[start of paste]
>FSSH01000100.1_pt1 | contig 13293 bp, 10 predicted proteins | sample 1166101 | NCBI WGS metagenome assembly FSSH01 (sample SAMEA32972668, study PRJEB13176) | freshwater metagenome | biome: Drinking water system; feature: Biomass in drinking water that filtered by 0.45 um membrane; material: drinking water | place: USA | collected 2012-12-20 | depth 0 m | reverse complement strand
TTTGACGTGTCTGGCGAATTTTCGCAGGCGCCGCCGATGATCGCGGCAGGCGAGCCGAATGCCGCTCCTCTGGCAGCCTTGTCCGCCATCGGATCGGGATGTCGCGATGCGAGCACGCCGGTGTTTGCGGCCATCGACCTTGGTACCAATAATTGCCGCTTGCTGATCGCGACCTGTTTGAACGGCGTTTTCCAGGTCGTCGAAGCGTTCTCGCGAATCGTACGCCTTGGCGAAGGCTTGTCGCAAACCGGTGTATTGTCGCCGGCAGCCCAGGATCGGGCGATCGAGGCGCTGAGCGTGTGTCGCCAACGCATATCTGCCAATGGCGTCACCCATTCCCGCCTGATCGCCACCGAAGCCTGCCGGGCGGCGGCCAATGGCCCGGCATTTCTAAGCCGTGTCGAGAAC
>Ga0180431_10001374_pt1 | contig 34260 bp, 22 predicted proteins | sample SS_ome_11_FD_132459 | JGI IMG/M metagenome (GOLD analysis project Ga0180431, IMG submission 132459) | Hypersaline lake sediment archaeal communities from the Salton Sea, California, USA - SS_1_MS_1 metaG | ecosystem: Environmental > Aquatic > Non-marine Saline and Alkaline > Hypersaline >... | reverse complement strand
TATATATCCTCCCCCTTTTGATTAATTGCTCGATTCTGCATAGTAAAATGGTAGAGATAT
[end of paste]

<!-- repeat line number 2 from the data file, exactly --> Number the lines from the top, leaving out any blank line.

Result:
TTTGACGTGTCTGGCGAATTTTCGCAGGCGCCGCCGATGATCGCGGCAGGCGAGCCGAATGCCGCTCCTCTGGCAGCCTTGTCCGCCATCGGATCGGGATGTCGCGATGCGAGCACGCCGGTGTTTGCGGCCATCGACCTTGGTACCAATAATTGCCGCTTGCTGATCGCGACCTGTTTGAACGGCGTTTTCCAGGTCGTCGAAGCGTTCTCGCGAATCGTACGCCTTGGCGAAGGCTTGTCGCAAACCGGTGTATTGTCGCCGGCAGCCCAGGATCGGGCGATCGAGGCGCTGAGCGTGTGTCGCCAACGCATATCTGCCAATGGCGTCACCCATTCCCGCCTGATCGCCACCGAAGCCTGCCGGGCGGCGGCCAATGGCCCGGCATTTCTAAGCCGTGTCGAGAAC